There is no guaranteed solution

What measures, specifically, can lead a difficult project to success, then? Narumi offers his opinion. “There are no guaranteed solutions—we just have to go through with things that are taken for granted.” He also says that how familiar a property manager is with the property they are involved in will be called in question. For instance, it’s a bare-minimum requirement that a property manager not just have the specs of the building on hand, but be able to answer quickly and accurately to any questions a prospective tenant may have, for example, by preparing an area map which shows nearby lunch spots , banks, hospitals, , and parking lots. Not only that, but when it comes to leasing properties in the bay area, waiting patiently for the perfect time to lease properties is another key element. Narumi says, “It’s less convenient than the center of Tokyo, but there, prospective tenants can secure a large amount of floor space—that was the most appealing to them. So, we researched available properties of similar sizes in Tokyo, and waited until vacancies in those buildings were mostly filled before we put our properties in the bay area up for lease.” His case succeeded in working in line with the investment strategy of the opportunistic fund, without being swayed by near-term occupancy rates.

Readiness to meet the various requirements of a property owner serves as a yardstick for a property manager’s skills. For example, an investor that wants to sell a property in the short term, aiming for capital gain, will ask a property manager to come up with ways to increase the maximum value of rent income, while a listed REIT and others that intend to own a property in the long term will require a property manager to manage construction work for the purpose of stabilizing occupancy. “How difficult a property management undertaking is greatly depends on what kind of investor is involved, but we welcome challenges without hesitation,” emphasizes Narumi.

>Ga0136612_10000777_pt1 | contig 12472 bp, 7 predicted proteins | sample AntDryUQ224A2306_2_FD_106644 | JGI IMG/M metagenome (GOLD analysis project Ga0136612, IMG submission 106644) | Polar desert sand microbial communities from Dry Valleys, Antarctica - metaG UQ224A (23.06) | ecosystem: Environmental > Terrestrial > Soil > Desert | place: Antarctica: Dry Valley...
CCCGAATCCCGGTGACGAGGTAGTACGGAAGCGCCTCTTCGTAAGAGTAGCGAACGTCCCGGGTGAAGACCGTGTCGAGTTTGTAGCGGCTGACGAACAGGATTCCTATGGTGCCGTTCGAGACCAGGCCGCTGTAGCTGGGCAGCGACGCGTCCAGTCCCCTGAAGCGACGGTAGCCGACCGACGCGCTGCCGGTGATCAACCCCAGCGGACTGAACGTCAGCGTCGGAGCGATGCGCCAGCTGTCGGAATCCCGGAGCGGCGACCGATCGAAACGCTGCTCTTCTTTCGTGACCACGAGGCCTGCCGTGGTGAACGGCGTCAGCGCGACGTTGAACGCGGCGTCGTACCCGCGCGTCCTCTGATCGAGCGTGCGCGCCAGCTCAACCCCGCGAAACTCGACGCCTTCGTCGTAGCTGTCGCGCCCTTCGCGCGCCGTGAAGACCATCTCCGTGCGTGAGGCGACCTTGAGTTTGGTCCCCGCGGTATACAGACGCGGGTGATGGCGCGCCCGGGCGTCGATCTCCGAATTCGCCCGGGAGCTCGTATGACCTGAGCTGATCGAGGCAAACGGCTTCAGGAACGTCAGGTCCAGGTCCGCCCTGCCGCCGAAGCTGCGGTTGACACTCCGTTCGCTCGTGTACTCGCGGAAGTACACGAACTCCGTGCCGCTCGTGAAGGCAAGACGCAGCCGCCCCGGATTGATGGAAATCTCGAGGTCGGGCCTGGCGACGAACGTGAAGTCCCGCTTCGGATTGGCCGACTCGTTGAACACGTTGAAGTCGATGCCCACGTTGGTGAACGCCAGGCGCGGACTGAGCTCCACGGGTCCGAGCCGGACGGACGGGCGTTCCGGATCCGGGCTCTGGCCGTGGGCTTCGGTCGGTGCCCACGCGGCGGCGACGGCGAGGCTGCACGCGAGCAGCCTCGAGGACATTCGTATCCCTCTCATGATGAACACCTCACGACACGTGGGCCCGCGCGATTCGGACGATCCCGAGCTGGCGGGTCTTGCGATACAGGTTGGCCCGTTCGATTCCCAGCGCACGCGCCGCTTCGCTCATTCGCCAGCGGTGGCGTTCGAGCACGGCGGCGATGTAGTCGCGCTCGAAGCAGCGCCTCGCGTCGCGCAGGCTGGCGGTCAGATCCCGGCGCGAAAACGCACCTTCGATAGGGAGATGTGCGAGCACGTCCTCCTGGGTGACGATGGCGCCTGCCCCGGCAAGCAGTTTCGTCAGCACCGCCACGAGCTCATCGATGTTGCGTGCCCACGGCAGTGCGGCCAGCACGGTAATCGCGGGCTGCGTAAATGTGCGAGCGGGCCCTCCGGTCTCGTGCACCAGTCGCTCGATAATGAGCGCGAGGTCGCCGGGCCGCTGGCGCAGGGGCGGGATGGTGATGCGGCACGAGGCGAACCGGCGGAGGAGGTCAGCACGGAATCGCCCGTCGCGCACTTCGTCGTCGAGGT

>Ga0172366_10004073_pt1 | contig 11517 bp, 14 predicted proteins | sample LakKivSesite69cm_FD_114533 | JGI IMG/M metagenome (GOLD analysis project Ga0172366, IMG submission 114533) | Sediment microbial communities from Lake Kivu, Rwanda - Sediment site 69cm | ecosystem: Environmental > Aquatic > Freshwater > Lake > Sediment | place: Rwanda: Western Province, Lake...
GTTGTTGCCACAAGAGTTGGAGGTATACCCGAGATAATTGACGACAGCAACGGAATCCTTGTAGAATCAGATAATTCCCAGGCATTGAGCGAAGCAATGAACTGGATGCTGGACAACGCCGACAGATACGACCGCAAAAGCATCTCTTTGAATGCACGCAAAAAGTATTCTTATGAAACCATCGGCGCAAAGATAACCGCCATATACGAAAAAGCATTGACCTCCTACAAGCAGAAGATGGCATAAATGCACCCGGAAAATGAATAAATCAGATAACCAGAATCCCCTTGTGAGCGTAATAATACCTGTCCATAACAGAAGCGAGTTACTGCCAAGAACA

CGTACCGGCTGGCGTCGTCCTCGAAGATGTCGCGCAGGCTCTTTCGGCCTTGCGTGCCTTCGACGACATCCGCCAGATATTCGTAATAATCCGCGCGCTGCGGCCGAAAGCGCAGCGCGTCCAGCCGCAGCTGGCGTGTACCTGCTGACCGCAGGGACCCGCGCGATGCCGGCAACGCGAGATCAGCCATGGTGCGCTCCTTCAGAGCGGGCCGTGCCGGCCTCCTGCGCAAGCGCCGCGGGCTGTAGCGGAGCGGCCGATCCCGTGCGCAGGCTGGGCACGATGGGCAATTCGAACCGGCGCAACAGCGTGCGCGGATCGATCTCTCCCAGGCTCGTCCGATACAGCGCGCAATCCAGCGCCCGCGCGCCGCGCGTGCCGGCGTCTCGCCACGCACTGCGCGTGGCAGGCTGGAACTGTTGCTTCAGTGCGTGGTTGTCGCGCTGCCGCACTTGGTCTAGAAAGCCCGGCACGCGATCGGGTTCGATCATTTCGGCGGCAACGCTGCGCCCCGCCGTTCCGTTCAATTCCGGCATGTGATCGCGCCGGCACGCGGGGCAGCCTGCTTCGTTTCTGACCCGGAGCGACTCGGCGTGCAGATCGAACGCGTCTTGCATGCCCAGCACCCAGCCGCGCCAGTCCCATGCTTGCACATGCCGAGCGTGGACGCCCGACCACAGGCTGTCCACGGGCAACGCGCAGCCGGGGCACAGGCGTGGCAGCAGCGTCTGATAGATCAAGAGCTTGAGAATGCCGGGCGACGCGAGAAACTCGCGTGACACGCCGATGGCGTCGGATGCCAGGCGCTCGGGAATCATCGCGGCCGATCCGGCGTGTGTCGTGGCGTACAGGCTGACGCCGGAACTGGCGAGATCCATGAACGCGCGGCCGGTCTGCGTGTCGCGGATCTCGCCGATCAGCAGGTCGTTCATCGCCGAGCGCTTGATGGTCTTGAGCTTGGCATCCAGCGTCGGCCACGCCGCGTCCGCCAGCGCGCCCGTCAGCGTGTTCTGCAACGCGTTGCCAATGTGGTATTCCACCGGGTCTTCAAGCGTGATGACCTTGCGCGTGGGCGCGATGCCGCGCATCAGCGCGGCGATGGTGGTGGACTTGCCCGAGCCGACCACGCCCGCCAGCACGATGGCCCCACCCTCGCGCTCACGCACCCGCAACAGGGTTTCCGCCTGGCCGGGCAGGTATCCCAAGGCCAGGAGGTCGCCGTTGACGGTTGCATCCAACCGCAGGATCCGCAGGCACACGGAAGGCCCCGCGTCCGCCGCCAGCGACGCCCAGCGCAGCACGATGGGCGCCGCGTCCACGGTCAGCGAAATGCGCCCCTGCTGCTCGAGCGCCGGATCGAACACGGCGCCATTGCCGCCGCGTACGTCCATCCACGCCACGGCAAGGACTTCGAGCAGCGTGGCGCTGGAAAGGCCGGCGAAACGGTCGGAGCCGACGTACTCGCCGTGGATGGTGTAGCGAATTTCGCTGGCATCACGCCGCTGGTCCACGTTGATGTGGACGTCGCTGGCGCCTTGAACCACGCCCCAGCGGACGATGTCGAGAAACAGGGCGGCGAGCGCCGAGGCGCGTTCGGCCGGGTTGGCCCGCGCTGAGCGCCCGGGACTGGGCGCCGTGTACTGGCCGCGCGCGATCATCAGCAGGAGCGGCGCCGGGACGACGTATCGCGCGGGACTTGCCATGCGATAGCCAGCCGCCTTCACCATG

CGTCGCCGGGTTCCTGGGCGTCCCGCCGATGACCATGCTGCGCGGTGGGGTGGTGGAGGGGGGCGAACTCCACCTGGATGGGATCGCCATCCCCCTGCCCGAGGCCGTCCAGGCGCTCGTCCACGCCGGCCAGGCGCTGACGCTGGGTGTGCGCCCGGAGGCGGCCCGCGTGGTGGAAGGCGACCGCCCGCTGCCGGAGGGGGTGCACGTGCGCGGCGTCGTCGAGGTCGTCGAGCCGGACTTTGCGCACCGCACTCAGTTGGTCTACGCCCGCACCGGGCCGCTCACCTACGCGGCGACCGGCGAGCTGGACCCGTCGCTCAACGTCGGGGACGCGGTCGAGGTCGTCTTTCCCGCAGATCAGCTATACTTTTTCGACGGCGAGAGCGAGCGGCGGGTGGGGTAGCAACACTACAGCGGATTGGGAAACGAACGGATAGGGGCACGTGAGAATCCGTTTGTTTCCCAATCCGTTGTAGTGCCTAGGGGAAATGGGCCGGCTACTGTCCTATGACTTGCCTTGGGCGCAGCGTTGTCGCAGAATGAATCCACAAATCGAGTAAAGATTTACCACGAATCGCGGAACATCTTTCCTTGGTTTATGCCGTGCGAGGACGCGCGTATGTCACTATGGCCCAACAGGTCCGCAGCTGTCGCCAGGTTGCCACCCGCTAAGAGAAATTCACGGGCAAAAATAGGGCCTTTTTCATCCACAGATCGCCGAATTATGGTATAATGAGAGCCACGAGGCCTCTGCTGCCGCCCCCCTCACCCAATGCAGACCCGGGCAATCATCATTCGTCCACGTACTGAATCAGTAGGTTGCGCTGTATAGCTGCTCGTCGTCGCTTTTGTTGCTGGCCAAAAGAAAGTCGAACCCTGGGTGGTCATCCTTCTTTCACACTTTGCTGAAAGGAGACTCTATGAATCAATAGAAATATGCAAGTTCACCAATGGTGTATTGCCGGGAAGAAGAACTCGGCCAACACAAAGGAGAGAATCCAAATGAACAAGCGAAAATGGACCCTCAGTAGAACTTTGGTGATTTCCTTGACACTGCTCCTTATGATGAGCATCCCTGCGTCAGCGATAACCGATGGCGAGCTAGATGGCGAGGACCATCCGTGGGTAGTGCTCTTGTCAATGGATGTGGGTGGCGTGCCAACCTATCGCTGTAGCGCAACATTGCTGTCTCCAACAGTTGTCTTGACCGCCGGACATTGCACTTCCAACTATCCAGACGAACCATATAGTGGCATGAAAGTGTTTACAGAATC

Establish trust toward rent increases

Meanwhile, the current office market is a lender’s market, and raising rent when the existing tenants’ leases are due for renewal is a good way to maximizing profits. However, “It is not easy to get tenants to accept a rent increase simply because the market situation is more advantageous to landlords,” points out Narumi. He continues, “To get tenants on board with the increased rent, you first need to have a relationship of trust with your tenants. Property management services for an office were mainly concerned with managing the ‘hard’ facility, but now, ‘soft’ services are bigger requirements.” From 2018 to 2020, a large amount of A-grade office space will become available in Tokyo, and chances are high that existing buildings would suffer from high vacancy rates if tenants moved to new buildings. “We are contracted for a number of buildings owned by listed REITs, and it is likely that they will struggle over vacancies when their existing tenants leave. We cannot keep competing just by renovating ‘hard’ facilities. We have to revamp other aspects as well, for example, we could invite food trucks to serve lunch at locations with few restaurants nearby, introduce free Wi-Fi in the building, or install a lounge or smoking room whose doors are linked to the smart key for the building in the common space. The key to success is to listen to tenants’ needs and provide added value,” states Narumi. A property manager is required to have the persistence to see things through to the end, even things that are taken for granted.